Birmingham Tax Preparer Sentenced to Five Years in Prison
BIRMINGHAM – A federal judge on Monday sentenced a Georgia woman to five years in prison for preparing and filing fraudulent tax returns for other people through her Birmingham-area business between 2009 and 2012, announced U.S. Attorney Jay E. Town and Internal Revenue Service, Criminal Investigation, Special Agent in Charge Thomas J. Holloman.
U.S. District Judge R. David Proctor sentenced PATRICE ANDERSON, 38, of Fairburn, Georgia, on 13 tax-related counts. A federal jury convicted Anderson in September for using her Birmingham tax-preparation business, Queen’s Fast Tax, to file returns that she knew contained false information.
“If you steal from the federal government, you will be charged with a federal crime and you will go to a federal prison,” Town said. “Anderson earned every minute of her five years by siphoning away monies belonging to honest taxpayers from the U.S. Treasury.”
“Patrice Anderson’s sentence demonstrates the seriousness of violating our nation’s federal tax laws,” Holloman said. “Anderson must now serve prison time for her criminal actions, and pay restitution to the tax-paying citizens she defrauded. This sentence should send a clear message: schemes that are directed at cheating the U.S. taxpayers have serious consequences and will result in jail time.”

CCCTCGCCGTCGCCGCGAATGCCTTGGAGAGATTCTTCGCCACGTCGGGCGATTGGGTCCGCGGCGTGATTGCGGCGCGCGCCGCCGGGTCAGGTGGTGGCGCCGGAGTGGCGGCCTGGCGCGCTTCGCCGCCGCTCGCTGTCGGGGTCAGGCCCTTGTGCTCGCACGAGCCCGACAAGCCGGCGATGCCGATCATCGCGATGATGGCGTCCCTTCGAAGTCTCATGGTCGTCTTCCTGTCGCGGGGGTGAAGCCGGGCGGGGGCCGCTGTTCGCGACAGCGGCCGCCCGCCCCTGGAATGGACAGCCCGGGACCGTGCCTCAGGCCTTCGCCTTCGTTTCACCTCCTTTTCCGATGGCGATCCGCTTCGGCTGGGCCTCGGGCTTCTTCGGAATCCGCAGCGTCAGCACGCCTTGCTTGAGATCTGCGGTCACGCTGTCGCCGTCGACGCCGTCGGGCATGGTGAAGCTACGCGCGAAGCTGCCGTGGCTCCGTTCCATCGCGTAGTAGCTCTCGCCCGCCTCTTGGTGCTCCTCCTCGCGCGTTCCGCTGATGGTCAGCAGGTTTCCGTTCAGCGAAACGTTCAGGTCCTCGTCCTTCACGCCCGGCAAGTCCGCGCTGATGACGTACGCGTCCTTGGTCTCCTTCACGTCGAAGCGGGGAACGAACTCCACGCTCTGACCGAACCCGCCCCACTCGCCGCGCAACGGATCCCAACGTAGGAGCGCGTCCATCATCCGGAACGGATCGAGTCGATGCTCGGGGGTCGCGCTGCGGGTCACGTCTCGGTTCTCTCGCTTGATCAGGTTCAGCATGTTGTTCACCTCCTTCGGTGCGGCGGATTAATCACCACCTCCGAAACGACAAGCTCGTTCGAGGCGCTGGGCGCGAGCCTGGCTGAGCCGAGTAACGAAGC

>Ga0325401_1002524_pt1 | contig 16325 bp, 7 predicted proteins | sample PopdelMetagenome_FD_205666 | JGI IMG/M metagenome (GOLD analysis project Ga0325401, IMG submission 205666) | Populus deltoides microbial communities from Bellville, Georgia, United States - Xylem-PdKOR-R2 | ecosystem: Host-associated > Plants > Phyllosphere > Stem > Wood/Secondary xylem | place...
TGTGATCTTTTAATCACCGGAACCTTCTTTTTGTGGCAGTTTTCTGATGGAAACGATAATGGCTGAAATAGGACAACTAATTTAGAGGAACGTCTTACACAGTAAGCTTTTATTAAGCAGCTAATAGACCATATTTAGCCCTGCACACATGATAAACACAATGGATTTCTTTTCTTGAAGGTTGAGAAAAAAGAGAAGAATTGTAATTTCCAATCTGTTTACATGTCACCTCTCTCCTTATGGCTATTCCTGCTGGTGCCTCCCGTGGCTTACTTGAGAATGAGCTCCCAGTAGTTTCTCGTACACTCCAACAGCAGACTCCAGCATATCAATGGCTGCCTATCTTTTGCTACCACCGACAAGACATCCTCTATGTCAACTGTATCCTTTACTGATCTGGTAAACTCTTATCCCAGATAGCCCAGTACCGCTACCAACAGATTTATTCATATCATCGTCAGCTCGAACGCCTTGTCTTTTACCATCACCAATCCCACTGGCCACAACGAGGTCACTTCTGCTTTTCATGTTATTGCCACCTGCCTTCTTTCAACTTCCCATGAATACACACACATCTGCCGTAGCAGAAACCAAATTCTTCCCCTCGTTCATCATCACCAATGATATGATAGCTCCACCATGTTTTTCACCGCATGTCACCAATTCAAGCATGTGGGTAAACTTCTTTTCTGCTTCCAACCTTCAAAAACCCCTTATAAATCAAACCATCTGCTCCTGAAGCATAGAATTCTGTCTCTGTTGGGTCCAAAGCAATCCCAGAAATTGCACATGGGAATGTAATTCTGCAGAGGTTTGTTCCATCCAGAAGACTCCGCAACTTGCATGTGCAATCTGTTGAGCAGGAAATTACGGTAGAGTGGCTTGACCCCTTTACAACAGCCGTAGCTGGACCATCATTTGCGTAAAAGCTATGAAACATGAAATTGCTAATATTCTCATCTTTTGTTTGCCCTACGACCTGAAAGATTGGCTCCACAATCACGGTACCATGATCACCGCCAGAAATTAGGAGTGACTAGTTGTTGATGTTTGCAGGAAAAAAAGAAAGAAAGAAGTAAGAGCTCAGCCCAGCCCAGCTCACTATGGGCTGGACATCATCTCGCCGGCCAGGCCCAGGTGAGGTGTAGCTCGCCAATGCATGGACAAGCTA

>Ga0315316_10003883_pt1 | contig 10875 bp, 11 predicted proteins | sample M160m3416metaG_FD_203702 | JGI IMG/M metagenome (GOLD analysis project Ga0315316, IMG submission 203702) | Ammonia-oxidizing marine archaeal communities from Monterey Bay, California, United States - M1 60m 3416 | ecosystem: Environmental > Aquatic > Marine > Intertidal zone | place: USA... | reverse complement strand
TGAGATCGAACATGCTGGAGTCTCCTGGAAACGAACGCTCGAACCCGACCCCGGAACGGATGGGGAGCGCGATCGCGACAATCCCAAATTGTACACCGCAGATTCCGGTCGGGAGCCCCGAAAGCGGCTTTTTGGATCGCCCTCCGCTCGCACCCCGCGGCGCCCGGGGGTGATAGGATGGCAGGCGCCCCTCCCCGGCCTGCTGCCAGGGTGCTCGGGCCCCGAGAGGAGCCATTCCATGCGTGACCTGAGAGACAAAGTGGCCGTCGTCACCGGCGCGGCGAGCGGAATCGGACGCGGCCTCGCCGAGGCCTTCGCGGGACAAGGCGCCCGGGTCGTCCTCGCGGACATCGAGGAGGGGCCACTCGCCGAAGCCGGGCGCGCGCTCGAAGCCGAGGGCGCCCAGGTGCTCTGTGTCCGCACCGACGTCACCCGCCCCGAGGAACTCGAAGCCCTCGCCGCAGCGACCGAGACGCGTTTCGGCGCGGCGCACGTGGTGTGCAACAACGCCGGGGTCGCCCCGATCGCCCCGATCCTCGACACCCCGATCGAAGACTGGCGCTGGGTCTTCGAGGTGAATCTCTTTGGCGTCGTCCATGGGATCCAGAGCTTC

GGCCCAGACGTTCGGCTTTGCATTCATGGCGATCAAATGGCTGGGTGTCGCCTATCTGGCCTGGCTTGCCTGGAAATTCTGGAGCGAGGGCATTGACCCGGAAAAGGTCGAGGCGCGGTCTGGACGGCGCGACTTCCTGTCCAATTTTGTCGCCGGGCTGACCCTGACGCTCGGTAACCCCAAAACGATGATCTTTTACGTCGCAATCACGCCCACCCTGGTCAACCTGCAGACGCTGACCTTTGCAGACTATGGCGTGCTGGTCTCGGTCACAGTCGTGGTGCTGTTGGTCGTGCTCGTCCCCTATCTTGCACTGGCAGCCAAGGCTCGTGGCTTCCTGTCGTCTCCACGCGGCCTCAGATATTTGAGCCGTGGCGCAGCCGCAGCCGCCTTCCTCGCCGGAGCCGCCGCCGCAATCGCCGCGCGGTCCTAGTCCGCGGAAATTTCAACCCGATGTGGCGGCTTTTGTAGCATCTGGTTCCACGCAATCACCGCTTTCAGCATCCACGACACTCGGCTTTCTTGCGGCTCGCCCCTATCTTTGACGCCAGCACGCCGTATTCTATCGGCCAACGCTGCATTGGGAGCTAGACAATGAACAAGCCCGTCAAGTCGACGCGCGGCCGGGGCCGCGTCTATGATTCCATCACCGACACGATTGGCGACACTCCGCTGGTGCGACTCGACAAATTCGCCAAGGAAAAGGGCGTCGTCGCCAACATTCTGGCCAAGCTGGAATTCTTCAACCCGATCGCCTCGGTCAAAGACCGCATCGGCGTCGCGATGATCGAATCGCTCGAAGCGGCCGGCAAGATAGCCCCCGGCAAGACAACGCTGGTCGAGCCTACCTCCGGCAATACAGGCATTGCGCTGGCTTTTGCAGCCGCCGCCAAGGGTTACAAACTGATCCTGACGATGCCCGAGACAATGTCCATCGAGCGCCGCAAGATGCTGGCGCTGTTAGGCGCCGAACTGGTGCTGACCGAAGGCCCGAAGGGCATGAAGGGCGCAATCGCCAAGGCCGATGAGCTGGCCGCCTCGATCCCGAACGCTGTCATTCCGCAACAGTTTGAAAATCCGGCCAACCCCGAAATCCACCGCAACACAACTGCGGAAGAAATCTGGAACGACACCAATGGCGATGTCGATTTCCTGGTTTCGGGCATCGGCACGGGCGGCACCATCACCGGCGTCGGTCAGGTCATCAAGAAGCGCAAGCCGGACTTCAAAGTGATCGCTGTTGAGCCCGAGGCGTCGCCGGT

Evidence at trial showed that Anderson filed tax returns claiming refundable credits to which her clients were not entitled so that they could receive much larger refunds from the government than they were eligible to receive. In return, Anderson would charge the clients abnormally high fees – up to $3,000 per fraudulent return – to file their taxes, according to testimony. The court determined that Anderson, who operated Queen’s Fast Tax from 2009 through 2012, had filed tax returns claiming more than $3.6 million in refunds in 2010 and 2011 alone, and that at least half the claimed refunds in those years were fraudulent.
Anderson testified that she only included information provided by clients on the tax returns that she prepared, but the government presented evidence that Anderson’s own 2010, 2011 and 2012 tax returns contained some of the same false items that were characteristic of the fraudulent tax returns she filed for her clients.
IRS-CI investigated the case, which Assistant U.S. Attorneys Xavier O. Carter Sr. and Kathryn McHugh prosecuted.